Apocrypha: Old Greek Esther

Likely compiled in the 2nd century BC, this is an expanded version of the Hebrew book of Esther found  in the Old Testament.  A total of 107 verses were added to the Hebrew version, most likely in an attempt to make it more theologically acceptable.  It  isn’t that the Hebrew Esther is not acceptable, but it  is curious with it’s lack of any direct mention of God.  Events are described almost entirely in terms of human efforts, though of course the clear understanding and context is that these efforts are carried out within an overall creation sustained and governed by God himself.  But Old Greek Esther attempts to make these links explicit, sprinkling prayers and other references directly to God throughout the work.

This work is understood by most  to  not be authentic nor appropriately referred to as canonical.  The King James Bible included the Greek additions as an appendix to the nine canonical Hebrew chapters of  the book of Esther.  These additions were never originally written in Hebrew, occasionally contradict the details of the canonical chapters.  In actuality, there are several versions of these Greek additions to the book of Esther, falling into two major categories.  Historians are unsure of the relationship – if any  – to these varying versions of the Greek additions.  Finally, references to Macedonians in the Greek additions reflect a later date of composition than the original Hebrew chapters,  reflecting a historical period in which Macedonians played  a larger role in Persian affairs.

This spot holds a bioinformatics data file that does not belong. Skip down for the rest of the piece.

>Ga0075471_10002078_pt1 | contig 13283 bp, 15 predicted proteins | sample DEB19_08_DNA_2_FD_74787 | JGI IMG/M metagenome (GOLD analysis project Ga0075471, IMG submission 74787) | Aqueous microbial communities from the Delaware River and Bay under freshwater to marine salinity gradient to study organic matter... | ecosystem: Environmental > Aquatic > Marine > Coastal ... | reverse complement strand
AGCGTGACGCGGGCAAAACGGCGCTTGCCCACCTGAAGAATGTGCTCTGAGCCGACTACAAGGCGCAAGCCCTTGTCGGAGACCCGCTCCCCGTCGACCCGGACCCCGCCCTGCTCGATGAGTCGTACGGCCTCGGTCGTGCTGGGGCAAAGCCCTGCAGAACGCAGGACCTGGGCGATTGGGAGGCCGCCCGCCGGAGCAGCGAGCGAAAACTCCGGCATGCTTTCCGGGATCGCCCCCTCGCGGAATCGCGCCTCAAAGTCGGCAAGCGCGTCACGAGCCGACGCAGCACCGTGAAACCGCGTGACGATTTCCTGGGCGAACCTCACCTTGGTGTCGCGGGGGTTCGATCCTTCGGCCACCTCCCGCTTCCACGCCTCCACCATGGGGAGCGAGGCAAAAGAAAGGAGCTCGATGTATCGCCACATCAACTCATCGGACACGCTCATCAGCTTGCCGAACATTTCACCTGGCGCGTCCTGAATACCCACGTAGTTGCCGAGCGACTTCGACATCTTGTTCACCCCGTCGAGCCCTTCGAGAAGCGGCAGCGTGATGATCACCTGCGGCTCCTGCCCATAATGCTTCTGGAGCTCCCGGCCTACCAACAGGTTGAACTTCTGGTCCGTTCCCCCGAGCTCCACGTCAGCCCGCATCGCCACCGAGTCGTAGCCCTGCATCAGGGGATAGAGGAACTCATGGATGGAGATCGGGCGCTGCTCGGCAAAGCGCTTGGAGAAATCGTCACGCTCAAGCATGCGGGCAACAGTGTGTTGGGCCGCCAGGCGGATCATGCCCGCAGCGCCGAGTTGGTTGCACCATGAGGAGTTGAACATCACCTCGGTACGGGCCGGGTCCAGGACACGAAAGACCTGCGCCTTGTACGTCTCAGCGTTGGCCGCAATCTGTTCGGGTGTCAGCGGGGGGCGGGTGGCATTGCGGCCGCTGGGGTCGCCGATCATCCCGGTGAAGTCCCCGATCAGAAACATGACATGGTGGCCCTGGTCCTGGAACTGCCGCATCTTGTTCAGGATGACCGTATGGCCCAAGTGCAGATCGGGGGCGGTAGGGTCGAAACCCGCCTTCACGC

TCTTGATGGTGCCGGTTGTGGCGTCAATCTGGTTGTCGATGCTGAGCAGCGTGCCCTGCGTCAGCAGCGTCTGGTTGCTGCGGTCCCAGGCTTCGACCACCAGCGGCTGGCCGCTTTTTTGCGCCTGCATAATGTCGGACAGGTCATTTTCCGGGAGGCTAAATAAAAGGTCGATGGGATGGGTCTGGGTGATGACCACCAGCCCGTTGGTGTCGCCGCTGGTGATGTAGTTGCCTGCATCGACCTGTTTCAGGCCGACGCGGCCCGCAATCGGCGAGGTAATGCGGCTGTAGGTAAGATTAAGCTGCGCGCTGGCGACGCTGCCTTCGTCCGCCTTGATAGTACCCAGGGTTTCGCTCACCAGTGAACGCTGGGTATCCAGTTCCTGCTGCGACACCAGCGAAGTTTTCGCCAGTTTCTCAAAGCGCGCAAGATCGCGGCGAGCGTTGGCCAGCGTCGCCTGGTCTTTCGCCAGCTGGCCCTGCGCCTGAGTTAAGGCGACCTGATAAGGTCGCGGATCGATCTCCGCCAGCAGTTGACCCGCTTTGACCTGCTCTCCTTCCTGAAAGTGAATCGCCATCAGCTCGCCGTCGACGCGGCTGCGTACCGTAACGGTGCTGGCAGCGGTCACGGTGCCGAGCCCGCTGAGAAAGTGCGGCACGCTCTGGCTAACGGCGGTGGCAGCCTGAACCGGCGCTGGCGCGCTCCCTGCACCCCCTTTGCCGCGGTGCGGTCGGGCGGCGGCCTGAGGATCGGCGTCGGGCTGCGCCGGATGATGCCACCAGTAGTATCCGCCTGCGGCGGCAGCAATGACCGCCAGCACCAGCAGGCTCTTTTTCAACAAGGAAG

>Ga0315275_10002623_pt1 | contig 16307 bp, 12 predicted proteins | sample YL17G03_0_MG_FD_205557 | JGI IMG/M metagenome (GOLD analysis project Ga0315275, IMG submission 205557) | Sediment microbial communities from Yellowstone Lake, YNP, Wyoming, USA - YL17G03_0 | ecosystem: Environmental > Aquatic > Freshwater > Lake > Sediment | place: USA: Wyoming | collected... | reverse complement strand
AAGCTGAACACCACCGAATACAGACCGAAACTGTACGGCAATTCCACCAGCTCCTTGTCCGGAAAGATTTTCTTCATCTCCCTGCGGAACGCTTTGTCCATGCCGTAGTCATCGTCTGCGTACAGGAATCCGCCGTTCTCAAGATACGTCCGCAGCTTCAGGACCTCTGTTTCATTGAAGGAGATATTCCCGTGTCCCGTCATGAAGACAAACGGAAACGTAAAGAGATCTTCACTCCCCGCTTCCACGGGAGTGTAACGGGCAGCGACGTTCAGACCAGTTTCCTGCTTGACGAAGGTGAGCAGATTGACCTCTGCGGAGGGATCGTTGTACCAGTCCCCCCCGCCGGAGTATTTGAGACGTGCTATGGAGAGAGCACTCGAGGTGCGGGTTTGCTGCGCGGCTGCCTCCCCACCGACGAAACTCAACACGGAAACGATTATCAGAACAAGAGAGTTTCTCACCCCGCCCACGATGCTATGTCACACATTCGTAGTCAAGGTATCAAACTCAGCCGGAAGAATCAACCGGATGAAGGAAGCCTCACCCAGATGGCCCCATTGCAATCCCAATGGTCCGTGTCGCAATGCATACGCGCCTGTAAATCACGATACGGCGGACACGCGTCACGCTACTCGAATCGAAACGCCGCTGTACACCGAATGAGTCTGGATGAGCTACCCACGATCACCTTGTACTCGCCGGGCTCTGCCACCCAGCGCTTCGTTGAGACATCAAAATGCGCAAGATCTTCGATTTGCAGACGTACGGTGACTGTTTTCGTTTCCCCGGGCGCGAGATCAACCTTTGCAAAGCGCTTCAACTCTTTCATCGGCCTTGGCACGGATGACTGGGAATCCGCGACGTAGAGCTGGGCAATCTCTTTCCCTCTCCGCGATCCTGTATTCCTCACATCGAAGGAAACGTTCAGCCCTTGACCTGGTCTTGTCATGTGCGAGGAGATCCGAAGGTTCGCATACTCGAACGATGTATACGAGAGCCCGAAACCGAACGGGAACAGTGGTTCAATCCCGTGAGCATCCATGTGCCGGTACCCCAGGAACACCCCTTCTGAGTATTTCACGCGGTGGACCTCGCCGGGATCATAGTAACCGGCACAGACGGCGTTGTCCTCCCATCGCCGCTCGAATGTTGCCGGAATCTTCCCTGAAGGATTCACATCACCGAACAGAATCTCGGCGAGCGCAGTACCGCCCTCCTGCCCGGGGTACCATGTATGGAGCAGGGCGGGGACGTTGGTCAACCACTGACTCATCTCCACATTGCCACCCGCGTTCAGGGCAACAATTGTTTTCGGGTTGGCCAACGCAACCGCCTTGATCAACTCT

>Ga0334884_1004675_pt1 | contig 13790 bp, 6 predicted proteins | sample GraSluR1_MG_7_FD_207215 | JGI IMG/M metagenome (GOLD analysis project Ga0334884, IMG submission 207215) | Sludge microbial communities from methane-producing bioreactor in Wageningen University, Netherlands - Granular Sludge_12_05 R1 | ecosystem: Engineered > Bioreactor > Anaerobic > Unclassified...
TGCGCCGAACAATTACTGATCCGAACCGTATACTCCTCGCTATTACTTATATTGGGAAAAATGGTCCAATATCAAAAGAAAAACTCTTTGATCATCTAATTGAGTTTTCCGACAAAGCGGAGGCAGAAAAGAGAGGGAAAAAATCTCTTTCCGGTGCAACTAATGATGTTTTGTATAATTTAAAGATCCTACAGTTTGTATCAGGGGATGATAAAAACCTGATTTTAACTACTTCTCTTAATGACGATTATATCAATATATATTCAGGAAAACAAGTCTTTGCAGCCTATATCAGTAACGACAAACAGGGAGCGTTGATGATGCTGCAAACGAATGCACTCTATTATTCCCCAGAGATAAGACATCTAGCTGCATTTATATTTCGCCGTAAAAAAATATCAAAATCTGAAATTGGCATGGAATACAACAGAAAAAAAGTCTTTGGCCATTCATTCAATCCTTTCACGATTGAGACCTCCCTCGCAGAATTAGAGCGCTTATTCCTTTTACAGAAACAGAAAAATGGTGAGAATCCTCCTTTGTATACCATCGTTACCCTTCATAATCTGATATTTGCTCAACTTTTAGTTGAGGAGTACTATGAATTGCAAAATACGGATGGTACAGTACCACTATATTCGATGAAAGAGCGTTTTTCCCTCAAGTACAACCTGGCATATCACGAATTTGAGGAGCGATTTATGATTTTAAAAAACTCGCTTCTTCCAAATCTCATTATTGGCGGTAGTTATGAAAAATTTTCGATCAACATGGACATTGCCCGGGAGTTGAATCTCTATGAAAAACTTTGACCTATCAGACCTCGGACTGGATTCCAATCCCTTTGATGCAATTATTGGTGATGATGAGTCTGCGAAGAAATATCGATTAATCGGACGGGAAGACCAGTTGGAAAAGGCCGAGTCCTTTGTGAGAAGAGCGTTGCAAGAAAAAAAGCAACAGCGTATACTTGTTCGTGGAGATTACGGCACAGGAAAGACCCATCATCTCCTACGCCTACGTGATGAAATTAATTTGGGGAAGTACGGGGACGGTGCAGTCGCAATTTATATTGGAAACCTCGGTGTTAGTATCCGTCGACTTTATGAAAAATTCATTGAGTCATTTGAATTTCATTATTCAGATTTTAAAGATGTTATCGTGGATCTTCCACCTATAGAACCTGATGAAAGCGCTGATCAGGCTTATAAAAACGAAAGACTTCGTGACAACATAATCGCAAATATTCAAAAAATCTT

The additions don’t add anything beneficial, in my estimation, but rather bog down a rather tightly wound story with unnecessary elaboration and  lengthy prayers.  I have no doubt there were many prayers offered by Mordecai and Esther which the author  of the Hebrew book either was unaware of or felt unnecessary to include.  Trying to make explicit the theology in which these people lived and breathed more often than not makes the overall work clumsier.

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